Warren Waite, accused of poisoning his wife's parents,
expected to take the stand against her husband, whose
case is on trial.
Ha.il . ''..if" ,--jL,ujaMr '
a -. ' .ct- ....
rif& 'CLARA PECK WA1TZ.
PORTO RICO WOMEN
House Strike! Out of Bill Section
Inserted by Committee Monday
PASSED AS INTRODUCED
... . . , t, , fil
liinlott. D. C May 23.-The
house struck from the Porto Rican
hill today by a vote of 80 to 59 an
amendment designed to grant women
ff , , j. ti. kin u.
suffrage to the islands. 1 he bill then,
P" wtnout rou can, viriuany as
The vote on the amendment
showed a complete disregard of party
lines, though more democrats than
republicans voted against it. It was
inserted in the bill by Minority Lead
er Mann. .
Representatives of suffrage organi
zations,, who had made no- attempt
to have the amendment inserted m
hill, were out in force in the gal-
! lenes and showed disappointment
ov:" . 1 ,p ,ure , "e . s"op-'-
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' ' liiM 'ntvaa hi Pnrln Pieull ffrtv.
eminent all of its internal revenue
regardless of whether the goods on
which' it is paid are used in Porto
Rico or this country. Heretofore
revenues on goods used in. the United
States have gone to tlie federal
Property and. educational qualifica
tions are provided for applicants for
citizenship under the measure and
the employment Jor children under
14 years of age in injurious or ha
zardous Occupations would be pro
hibited. The measure now goes to the
ALUMNI TO BE ORGANIZED
An Omaha uhnuni association of
t thw enter n university will be for
mally oigainitrd at an informal din
ner and meeting at the Hotel Ponte-
nellc t o'clock hriday evening.
, , ,i.H .M,, ,,iu alumni
weiiern umversitv living in ( mtaha
William Jrnmngi Hryan, a gia-lti-ie
of the law i hool at Sol thyirstrin
imivei nt v, lus heren in. ited t" at
oJ the local iiieetir.g I ti'Uv,
to Deal With
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QN7L FILM SERyiCL,
FIGHT OCCURS ON
Striken Attaejc Non-Union Work
man, Take Hii Revolver, and
Police Are Called Out.
MACHINISTS ARE STILL OUT
. Disturbance that necessitated a
call for police occurred at the Black
stone hotel yesterday niorning be
tween striking laborers and non-union
One of the non-union men who
has been working on this job for
some days carried a revolver to work
with him as protection against the
strikers. A gang of the strikers wait
ed around the Klackstone for the
appearance of this man and when he.
approached the job they met him in
the middle of the street. They
knocked him down, took his pistol
away from him and ruffed him con
siderably. The superintendent called
the police and two uniformed officers
responded and in a short time order
It now develops that on this par
ticular job some fifteen non-union
men have been employed daily almost
from the first day of the strike. Sev
eral attempts have been made by the
strikers to pull these men off, After
the occurrence of the morning there
was no work on the building, as the
fifteen laborers were somewhat reluc
tant to begin work after what had oc
curred. The police remained on the job
for a time and this caused the ma
sons and plasterers to quit, as tinder
their international ruling they are
not to work under police protection.
The talk of the strikers and the
Central Labor union men at the La
bor Temple yesterday is concern
(Continued on I'age 2, Column 2 )
Its Sensational Rise
New York, Mav - Reading was
again the sensational feature of the
stock exchange toilav, advancing in
the first lew immilrs to IKii, i point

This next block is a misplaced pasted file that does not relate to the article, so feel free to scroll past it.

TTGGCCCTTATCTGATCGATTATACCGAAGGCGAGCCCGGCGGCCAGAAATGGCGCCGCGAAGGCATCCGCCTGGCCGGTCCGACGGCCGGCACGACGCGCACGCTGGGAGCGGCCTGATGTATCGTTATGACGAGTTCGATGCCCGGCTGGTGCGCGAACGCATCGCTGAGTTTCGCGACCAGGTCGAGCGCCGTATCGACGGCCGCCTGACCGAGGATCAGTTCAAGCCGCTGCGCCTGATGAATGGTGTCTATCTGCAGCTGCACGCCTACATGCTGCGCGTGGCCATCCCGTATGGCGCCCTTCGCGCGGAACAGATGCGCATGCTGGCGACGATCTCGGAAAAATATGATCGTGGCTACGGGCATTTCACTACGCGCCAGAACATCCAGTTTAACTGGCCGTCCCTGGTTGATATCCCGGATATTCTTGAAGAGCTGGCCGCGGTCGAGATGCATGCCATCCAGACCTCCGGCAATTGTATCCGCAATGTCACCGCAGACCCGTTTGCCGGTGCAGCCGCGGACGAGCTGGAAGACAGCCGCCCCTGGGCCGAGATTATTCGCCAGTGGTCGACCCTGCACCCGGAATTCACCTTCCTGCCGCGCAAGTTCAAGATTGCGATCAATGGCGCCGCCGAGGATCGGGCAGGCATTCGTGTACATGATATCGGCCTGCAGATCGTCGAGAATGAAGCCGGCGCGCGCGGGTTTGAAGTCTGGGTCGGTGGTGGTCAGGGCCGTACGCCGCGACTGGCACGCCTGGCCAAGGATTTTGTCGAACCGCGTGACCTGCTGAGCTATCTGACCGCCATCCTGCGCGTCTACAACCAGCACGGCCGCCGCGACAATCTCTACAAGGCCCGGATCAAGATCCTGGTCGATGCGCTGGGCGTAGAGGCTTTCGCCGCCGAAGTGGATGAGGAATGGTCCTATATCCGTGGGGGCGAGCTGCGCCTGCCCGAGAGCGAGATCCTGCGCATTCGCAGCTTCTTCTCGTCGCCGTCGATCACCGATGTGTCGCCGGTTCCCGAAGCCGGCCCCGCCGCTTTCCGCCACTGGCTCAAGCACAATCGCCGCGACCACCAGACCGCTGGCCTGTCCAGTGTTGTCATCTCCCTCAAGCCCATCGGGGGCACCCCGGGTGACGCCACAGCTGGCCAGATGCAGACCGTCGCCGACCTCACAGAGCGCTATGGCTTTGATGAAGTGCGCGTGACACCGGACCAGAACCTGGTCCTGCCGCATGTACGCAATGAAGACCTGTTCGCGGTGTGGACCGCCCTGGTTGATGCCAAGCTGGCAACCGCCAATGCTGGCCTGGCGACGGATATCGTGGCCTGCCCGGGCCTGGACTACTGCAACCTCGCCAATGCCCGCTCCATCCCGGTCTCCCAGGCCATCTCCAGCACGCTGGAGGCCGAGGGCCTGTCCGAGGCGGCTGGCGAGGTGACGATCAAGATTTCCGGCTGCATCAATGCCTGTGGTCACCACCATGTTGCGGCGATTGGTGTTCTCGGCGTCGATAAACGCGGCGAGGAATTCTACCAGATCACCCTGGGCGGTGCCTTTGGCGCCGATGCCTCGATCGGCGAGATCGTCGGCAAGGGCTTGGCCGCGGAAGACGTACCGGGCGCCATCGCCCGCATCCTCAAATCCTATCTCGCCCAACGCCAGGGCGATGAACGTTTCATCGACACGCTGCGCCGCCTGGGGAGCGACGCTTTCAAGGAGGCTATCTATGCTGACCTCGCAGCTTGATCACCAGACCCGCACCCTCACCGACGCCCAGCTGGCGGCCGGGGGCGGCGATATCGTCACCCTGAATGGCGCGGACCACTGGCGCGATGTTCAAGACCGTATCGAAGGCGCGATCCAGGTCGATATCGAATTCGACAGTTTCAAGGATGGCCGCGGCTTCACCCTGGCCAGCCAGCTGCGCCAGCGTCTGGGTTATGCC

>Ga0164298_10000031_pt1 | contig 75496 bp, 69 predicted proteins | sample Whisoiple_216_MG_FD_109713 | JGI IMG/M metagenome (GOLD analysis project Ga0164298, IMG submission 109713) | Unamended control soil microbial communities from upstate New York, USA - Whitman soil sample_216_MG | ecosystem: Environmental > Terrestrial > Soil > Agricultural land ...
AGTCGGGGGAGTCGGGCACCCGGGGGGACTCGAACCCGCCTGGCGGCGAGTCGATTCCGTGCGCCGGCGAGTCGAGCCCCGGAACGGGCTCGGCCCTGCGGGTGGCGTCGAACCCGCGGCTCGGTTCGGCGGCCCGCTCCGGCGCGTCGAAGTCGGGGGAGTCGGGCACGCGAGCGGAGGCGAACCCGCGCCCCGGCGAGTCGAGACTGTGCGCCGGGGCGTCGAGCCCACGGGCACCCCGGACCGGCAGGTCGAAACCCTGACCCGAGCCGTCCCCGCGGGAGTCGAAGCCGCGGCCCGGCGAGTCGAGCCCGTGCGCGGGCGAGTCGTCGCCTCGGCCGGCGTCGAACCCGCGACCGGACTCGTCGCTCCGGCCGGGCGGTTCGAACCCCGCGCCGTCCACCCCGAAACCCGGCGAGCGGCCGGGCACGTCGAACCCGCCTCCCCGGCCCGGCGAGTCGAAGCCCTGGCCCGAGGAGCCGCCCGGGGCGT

over its pirvioii best pi lie. front
III new liixh ptite Reading (ell bai k
to lO""!, li action innli r yesterday's
time (Itlier stamUid iil were
taken up, particularly Cnnm Rat itic,
Southern f'ai iiie, M Paul, New Yotk
t entral, Italtinxil i K Ohm and At
thmm, at kams (( one In almost two
points, tie HarrtiUaiM (riding
r . n 7 "
New Board .
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the rood bttuatian
piosime i'l I t I'm.!, ( turn
ai-I r I pir.nl.iil ol Ihr i.rvs .o4,.
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Marvin Hughitt Vice President,
and A. C. Johnson General
- Traffio Manager.
CLARK LEADS THE OMAHA WAY
New York, May 23. Successors to
to the late William A. Gardner, who
was president of Chicago & North
western railway and its subsidiary,
the Chicago, St. Paul, Minneapolis
& Omaha railway, were appointed by
the directors of the two roadi in this
Richard H, Aishton was elected
president of the Chicago Si North
western, with Marvin Hughitt, jr.,
vice president, in charge of opera
tion and maintenance, while A. C.
Johnson was appointed general traf
James T. Clark, formerly a vice
president, was elected president of
the Chicago, St. Paul, Minneapolis &
Omaha; A. W. Trenholm was ap
pointed vice president and general
manager; H. M. Perry, general traf
fic manager, and Charles Jensch,
Turkey Is Rushing
Food and Forage
To Tigris Front
Constantinople, May 22, (Via Lon
don. May 2.1.) The capture bv the
lurks o( the jJritisli torces at Kut-el-Amara
has resulted in a new disposi
tion of the Turkish troops, as is
shown by (he following official state
ment given out today:
"It is believed here that extraordi
nary efforts are being made to equip
the expeditionary forces with plenty
of rations and forage before the ad
vent of the rainy season, which will
make the roads impassable,
The statement says:
"Mcsopotomia front: In view of the
favorable new situation resulting
from the capture of Kut-el-Amara a
change of our defensive plans became
necessary. Three days ago we with
drew our troops a little on the right
bank of the Tigris. The enemy did
not recognize this until two days
"Caucasian front: On the night of
May 19-20 two surprise attacks on our
outposts on the left vying, which were
"On May 19 eight enemy airmen
appeared over the Dardanelles and
dropped seventy bombs without ef
fect. One of our batteries twice
opened an effective fire on them. The
same night sea planes which were
pursuing enemy airmen flew over Im
tiros and dropped nine bombs on the
aeroplane sheds of the enemy with
"Knemy monitors off Imhros un
successfully shelled Seddul llahr on